The battleship (BB-60) is open for tours daily from 8 a.m. to 5 p.m. Your admission fee includes not only access to the ship but also tours of the World War II submarine, the USS Drum, admission to the aircraft pavilion where many vintage aircraft are displayed, and visits to the many monuments honoring those who served our country.
Pro Tip: There is so much to see that you need to plan a full day to experience it all. Wear comfortable walking shoes. There is an additional $4 parking fee.
GulfQuest National Maritime Museum Of The Gulf Coast, Mobile, Alabama
Housed in a glass building that resembles the bow of a ship, GulfQuest is a maritime museum like no other. Each level of the building represents some aspect of life in the gulf with plenty of interactive exhibits beginning with marine life, then the weather that batters the coast, including a display that lets you experience a hurricane, and finally the maritime history where you can virtually pilot a container ship into Mobile Bay.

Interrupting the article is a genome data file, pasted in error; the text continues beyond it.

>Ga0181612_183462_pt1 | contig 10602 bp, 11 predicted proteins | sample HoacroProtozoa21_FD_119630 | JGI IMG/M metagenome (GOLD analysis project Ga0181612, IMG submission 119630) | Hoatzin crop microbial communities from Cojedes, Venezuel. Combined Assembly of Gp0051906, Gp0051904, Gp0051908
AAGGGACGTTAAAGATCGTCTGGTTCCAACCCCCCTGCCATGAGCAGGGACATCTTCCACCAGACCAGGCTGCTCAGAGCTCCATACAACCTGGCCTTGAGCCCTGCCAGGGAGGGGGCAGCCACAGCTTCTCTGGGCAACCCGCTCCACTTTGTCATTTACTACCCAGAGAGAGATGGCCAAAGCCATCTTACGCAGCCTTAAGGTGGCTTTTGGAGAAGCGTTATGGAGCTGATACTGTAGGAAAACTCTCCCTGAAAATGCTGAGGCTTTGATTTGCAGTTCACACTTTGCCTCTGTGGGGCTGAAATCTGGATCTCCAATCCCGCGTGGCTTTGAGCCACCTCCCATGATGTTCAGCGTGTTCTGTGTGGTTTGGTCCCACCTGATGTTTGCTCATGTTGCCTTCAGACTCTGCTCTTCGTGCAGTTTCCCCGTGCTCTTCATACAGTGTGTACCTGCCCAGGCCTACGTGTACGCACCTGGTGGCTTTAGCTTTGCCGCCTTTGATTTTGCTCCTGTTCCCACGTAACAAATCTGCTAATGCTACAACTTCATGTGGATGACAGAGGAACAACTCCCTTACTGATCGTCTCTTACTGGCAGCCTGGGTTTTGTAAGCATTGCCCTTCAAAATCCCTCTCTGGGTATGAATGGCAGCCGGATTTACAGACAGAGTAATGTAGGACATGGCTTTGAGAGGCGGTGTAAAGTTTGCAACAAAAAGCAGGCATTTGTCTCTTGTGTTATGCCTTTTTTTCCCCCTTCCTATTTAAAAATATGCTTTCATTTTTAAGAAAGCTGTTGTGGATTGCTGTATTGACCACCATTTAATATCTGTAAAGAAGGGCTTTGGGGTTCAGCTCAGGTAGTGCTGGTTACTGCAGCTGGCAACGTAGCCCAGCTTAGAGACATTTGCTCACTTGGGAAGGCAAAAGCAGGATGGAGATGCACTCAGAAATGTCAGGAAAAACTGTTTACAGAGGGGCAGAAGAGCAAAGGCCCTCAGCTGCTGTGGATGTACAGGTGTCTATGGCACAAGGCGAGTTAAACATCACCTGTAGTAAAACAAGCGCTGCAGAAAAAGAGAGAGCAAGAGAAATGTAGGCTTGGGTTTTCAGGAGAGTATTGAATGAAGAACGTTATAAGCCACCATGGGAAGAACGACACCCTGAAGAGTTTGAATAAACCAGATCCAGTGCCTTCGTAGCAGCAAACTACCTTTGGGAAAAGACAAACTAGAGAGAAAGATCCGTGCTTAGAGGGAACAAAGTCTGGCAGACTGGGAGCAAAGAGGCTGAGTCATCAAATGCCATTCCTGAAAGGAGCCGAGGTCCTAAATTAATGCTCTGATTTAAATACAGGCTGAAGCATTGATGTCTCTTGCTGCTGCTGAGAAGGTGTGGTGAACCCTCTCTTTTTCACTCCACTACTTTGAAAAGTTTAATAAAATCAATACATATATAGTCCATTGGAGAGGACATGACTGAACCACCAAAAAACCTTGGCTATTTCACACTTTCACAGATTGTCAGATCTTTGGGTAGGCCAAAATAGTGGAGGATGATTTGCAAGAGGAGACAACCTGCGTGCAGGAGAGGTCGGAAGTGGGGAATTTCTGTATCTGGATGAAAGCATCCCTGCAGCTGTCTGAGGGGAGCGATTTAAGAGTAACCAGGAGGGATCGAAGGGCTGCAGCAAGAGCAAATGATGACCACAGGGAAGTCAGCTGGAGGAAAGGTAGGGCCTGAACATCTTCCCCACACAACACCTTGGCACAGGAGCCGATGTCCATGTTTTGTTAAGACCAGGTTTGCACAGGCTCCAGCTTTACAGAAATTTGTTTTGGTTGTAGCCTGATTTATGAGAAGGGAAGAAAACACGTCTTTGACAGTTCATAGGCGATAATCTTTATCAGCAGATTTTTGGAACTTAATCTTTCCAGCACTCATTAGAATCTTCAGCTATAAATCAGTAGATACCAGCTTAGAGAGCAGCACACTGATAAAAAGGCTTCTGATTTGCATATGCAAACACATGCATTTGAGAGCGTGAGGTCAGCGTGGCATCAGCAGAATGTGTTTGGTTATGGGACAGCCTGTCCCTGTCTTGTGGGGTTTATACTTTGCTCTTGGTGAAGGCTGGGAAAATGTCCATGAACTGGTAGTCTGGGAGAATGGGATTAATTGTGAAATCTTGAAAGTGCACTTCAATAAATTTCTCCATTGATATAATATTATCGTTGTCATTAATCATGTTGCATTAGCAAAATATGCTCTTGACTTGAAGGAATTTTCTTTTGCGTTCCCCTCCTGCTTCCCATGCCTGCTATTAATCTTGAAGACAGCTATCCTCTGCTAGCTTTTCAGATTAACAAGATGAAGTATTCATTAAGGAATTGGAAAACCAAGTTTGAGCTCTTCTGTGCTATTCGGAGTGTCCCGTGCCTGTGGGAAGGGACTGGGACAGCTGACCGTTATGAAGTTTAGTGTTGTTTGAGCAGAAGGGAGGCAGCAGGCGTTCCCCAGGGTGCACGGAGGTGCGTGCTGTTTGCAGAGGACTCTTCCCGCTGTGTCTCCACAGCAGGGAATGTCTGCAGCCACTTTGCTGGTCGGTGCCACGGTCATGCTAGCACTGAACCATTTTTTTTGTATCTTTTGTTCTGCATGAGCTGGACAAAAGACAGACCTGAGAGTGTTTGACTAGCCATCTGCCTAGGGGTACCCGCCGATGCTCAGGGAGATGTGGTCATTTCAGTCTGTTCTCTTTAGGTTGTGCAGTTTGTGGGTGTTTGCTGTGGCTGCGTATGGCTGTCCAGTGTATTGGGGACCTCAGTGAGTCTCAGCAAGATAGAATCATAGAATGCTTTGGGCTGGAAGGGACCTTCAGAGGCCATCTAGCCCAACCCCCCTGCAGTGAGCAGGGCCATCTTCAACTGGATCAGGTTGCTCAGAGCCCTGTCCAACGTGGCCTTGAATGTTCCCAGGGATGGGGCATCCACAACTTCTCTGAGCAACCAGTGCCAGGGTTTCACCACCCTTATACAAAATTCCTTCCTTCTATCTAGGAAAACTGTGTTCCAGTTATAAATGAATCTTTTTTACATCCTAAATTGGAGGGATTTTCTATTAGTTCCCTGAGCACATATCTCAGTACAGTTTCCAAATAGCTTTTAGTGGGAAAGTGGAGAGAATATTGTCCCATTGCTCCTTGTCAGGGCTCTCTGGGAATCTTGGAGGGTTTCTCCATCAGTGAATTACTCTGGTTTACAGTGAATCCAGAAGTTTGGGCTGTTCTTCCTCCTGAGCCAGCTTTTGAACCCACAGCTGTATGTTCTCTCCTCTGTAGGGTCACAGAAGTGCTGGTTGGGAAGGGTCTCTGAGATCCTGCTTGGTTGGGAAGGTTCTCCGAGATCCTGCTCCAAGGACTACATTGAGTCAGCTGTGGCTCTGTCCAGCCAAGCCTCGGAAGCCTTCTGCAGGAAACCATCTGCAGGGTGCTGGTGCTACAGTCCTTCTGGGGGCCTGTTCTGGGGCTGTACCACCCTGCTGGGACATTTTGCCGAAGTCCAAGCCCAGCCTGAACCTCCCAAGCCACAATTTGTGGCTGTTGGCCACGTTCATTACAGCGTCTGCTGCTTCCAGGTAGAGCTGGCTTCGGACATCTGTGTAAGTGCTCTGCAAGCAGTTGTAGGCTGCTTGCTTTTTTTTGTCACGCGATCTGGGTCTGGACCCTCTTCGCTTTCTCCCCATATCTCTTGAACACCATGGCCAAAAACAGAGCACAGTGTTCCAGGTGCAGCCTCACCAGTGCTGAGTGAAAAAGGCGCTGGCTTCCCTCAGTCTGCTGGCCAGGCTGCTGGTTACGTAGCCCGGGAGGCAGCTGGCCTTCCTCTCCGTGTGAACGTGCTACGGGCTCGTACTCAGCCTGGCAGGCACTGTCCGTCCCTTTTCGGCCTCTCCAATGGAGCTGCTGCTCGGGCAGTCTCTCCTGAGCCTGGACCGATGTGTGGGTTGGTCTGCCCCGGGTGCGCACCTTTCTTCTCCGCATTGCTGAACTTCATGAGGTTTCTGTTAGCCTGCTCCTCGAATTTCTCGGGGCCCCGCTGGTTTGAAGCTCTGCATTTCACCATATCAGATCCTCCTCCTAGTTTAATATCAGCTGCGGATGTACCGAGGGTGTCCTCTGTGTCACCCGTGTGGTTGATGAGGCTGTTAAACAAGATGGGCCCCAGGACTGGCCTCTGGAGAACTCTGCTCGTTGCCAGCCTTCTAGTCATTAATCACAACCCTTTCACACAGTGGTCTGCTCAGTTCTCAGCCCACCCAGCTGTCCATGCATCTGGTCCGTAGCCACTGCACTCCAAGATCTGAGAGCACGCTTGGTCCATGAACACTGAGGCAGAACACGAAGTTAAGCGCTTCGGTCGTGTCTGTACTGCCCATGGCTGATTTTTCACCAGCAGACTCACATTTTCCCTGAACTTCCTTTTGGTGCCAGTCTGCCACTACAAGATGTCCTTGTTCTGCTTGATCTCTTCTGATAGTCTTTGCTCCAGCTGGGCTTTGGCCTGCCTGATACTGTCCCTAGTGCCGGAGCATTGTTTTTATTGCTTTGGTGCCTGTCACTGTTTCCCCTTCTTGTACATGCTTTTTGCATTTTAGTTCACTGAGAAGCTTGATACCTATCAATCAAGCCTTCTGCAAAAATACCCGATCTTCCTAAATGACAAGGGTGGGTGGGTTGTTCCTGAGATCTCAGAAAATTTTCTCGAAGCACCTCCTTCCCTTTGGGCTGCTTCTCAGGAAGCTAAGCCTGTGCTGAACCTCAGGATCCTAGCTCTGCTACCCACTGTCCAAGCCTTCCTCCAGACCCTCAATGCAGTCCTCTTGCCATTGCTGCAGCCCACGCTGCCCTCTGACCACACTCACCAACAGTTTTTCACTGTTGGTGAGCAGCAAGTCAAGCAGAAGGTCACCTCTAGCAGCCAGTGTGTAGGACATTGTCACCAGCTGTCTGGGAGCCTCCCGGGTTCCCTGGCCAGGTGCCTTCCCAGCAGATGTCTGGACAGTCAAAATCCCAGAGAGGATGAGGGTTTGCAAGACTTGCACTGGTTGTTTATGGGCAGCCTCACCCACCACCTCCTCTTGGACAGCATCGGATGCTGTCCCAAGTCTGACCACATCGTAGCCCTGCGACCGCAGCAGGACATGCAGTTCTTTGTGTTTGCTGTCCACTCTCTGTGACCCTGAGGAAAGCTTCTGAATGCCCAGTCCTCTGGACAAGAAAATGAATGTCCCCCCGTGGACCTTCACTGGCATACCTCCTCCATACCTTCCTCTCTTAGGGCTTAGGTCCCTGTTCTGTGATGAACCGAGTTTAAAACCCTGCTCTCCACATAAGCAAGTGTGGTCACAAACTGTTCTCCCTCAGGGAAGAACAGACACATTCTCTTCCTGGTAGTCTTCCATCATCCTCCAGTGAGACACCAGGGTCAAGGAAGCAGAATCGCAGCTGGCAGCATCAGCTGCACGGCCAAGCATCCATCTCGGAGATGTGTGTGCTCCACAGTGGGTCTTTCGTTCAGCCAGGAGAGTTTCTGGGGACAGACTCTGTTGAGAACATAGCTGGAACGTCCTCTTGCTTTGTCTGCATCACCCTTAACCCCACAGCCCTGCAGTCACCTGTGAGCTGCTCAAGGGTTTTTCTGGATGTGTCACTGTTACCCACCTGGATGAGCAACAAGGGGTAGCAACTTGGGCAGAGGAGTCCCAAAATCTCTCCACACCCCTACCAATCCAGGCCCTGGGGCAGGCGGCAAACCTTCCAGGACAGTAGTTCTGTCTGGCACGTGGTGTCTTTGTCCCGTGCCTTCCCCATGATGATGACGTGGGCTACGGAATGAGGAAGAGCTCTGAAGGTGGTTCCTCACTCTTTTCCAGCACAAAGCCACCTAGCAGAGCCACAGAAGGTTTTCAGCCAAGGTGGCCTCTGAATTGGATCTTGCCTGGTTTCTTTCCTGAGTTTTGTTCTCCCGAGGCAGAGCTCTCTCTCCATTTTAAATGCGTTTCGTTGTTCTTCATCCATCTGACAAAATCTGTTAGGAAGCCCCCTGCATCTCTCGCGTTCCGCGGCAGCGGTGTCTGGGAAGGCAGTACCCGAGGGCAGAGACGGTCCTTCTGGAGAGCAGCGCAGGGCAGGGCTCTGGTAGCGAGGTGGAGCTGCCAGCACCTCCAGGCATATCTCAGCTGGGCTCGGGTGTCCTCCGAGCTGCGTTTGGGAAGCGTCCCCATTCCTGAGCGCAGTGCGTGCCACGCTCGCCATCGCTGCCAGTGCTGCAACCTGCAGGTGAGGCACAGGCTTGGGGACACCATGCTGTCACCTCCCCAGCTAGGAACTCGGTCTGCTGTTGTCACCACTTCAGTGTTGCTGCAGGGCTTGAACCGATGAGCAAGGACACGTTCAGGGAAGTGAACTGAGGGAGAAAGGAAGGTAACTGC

Pro Tip: After exploring the museum, step outside and walk down the cobblestone sidewalk of Cooper Riverside Park where you can view the Mobile River and the ship traffic that built the city of Mobile.
Fort Morgan, Alabama
As you stand on the ramparts of historic Fort Morgan where the Mobile River meets the Gulf, you can almost hear the cannons roar, smell the sulfur of gunpowder, and feel the desperation of the Confederate soldiers as they clung to one of the last coastal fortresses in their possession during the Civil War. This is the site of one of the most famous U.S. naval battles, the Battle of Mobile Bay, that occurred in August 1864. During the battle, Union Admiral David Farragut, after watching the sinking of the ironclad Tecumseh, uttered those immortal words, “Damn the torpedoes, full speed ahead!”